Welcome to Scrap Collector, Waste Dive's Friday round-up of insights and stories you may have missed during the week.
RECYCLING CHANGES CONTINUE TO RIPPLE
Waste Divers will be well-acquainted by now with our 50-state tracker page: an ever-unfurling list of stories big and small about the China import ban's impact on U.S. recycling. A few new updates:
- Manteca, California is undergoing one of the state's most dramatic program shifts yet: residents will now be able to recycle only clean cardboard, plastics #1-2 and California Redemption Value containers. The Manteca Bulletin has more.
- With contract cycles coming up and existing ordinances being enforced, bigger cities are starting to feel the pressure — Savannah, for instance, will go from earning $15 per ton for its recyclables to paying Pratt Recycling to process materials, according to the Savannah Morning News.
- A growing number of municipalities are getting into the glass cutting business — or, more precisely, removing glass from their recycling programs in the face of rising overall costs. The Plain Dealer reports that Akron is the latest large city to put glass on the chopping block.
- As seen recently in New York, dual-stream recycling is experiencing a small resurgence. Here are two fresh examples out of New Jersey and Missouri.
Check out the state page for more updates, and be sure to get in touch with any news or tips on recycling shifts playing out in your community.
IN OTHER NEWS
Waste Management worker killed in a crash — 12News
A Monday evening crash in Orange, Texas left a 28-year-old Waste Management employee dead, according to local police. The sanitation worker, identified as Derrick Cane of Beaumont, was struck by a driver while completing his route. He later died from his injuries at a local hospital.
The 18-year-old driver, who was brought to the hospital with non-life threatening injuries, hasn't been charged by police. The accident remains under investigation.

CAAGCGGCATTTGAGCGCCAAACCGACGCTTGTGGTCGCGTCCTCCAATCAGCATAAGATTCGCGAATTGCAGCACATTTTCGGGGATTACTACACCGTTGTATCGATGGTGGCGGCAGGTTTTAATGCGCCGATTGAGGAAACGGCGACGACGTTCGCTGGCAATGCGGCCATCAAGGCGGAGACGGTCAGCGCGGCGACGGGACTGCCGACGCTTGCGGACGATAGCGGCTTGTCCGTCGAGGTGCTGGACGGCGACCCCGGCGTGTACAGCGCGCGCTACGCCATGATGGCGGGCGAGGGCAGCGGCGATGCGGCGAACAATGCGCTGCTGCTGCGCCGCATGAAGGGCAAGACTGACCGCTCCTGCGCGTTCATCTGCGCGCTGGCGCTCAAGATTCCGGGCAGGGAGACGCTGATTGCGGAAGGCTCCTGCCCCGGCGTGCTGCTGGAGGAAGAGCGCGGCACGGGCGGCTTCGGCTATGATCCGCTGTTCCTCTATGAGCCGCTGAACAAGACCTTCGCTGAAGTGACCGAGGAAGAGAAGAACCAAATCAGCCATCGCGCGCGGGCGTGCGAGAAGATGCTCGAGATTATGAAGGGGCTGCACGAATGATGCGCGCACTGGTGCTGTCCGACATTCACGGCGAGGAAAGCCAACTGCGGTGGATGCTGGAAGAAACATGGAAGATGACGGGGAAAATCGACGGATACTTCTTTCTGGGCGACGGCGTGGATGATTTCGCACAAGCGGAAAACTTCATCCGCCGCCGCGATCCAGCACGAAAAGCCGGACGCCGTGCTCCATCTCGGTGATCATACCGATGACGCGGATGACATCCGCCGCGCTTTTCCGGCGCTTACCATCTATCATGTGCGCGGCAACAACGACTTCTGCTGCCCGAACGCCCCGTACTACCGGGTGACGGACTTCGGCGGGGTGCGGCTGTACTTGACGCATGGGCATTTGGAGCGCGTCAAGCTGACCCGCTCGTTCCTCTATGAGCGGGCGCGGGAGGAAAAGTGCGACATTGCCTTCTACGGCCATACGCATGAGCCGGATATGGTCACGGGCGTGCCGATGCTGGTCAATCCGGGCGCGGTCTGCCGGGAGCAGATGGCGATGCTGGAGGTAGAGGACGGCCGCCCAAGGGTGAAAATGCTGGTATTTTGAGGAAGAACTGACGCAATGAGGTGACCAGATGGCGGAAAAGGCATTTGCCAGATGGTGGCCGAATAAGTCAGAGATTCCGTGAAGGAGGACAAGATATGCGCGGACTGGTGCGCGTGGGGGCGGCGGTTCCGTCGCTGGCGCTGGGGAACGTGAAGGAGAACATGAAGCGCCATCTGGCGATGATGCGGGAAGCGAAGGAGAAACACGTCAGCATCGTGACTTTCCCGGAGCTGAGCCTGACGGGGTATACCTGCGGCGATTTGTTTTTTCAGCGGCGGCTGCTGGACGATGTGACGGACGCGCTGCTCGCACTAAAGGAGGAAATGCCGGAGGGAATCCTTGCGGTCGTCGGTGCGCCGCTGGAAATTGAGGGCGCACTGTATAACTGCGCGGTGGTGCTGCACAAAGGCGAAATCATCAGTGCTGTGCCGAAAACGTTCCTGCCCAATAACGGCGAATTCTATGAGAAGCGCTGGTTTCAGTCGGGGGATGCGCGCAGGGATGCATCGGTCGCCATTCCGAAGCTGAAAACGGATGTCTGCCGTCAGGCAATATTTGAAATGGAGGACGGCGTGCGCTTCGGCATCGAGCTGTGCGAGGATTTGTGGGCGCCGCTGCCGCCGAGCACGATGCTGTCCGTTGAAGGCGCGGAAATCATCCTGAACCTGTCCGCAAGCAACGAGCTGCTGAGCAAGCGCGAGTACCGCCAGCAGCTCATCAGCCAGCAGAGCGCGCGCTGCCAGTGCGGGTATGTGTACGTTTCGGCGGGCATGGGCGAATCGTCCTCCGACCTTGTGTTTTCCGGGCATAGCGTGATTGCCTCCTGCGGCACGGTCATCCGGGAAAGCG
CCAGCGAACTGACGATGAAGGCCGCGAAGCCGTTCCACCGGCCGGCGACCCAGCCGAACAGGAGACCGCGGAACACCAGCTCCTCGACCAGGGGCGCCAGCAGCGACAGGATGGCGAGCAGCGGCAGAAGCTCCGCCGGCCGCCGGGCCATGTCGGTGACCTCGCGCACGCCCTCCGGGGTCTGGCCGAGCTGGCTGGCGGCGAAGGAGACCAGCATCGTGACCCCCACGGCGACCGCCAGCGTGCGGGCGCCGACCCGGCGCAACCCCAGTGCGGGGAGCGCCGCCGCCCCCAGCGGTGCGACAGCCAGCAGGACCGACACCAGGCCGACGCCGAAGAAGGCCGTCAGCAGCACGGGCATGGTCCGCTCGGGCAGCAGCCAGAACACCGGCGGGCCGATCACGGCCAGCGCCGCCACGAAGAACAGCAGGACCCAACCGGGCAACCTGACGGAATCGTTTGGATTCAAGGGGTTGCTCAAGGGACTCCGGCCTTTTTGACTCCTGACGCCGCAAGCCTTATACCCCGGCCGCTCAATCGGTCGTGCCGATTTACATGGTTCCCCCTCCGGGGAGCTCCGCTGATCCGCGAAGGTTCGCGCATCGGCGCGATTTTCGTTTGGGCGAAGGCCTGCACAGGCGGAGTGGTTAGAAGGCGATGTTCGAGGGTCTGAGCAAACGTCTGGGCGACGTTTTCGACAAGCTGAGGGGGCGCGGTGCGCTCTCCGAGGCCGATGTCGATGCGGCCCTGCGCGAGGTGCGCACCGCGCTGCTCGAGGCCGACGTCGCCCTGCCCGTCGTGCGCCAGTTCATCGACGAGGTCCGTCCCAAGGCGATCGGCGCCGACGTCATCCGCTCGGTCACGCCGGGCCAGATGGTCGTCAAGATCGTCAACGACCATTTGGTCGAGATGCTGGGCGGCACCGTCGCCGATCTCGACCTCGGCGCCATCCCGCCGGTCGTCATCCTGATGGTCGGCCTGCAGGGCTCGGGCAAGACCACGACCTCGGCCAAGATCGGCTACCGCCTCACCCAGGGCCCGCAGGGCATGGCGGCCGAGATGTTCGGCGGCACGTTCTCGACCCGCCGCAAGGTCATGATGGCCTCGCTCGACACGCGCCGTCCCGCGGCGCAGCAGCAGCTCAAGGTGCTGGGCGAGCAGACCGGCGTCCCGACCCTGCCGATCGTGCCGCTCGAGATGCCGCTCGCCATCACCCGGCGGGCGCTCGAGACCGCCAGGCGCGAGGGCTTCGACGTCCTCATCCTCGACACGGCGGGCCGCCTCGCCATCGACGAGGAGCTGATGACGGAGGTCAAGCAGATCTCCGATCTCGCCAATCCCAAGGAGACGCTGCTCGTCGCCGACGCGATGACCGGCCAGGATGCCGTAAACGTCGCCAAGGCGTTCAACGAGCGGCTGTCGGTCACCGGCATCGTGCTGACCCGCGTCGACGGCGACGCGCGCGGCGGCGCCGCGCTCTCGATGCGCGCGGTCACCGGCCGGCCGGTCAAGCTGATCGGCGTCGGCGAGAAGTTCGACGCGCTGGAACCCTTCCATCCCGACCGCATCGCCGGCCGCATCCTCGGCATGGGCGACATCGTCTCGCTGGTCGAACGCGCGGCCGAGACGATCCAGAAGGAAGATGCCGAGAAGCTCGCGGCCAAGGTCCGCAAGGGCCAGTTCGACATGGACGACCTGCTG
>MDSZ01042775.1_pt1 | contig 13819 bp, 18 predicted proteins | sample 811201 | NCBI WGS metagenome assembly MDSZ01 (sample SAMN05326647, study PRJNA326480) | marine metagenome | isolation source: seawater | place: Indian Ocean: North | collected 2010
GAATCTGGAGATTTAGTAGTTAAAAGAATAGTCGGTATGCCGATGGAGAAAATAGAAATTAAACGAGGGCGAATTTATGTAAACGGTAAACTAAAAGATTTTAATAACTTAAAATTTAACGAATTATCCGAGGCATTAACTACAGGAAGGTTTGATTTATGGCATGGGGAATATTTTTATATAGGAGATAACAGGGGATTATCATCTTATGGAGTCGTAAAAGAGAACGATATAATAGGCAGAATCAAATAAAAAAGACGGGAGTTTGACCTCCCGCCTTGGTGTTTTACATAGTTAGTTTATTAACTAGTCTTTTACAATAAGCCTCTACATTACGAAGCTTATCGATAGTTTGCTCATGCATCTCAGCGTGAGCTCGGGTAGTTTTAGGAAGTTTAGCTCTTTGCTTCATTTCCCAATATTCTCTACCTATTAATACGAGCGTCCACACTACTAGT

Cane's death is the latest in a string of recent industry fatalities: 21-year-old Waste Pro worker Demont'e Harris of Palm Beach and 28-year-old Cleveland waste collection employee D'Shane Wilcox were both killed on the job earlier this month. In addition, the Texas Department of Public Safety is currently investigating a Thursday collision involving three Jefferson County dump trucks.
As the year draws to a close, let's reflect on the true backbone of the industry: the workers who spend their days (and nights) making sure our communities are safe and trash-free. Our deepest condolences — and thanks — to the families of the deceased.
Meridian Waste Services acquires two Tennessee landfills — Press Release
In a deal advised by Capstone Headwaters, Meridian has picked up Knoxville Landfills LLC and its C&D sites in Knox County. The "consistent volume being driven by the region's solid economic outlook" — a sunny forecast Meridian expects to continue — makes the deal particularly lucrative.
Santek Waste Services makes Texas acquisition — Press Release
KingsPoint Capital has facilitated the sale of Texas company MAT & Recycling to a division of Santek Waste. The Houston-area company, which opened nearly two years ago, will add a transfer station to Santek's growing Texas footprint.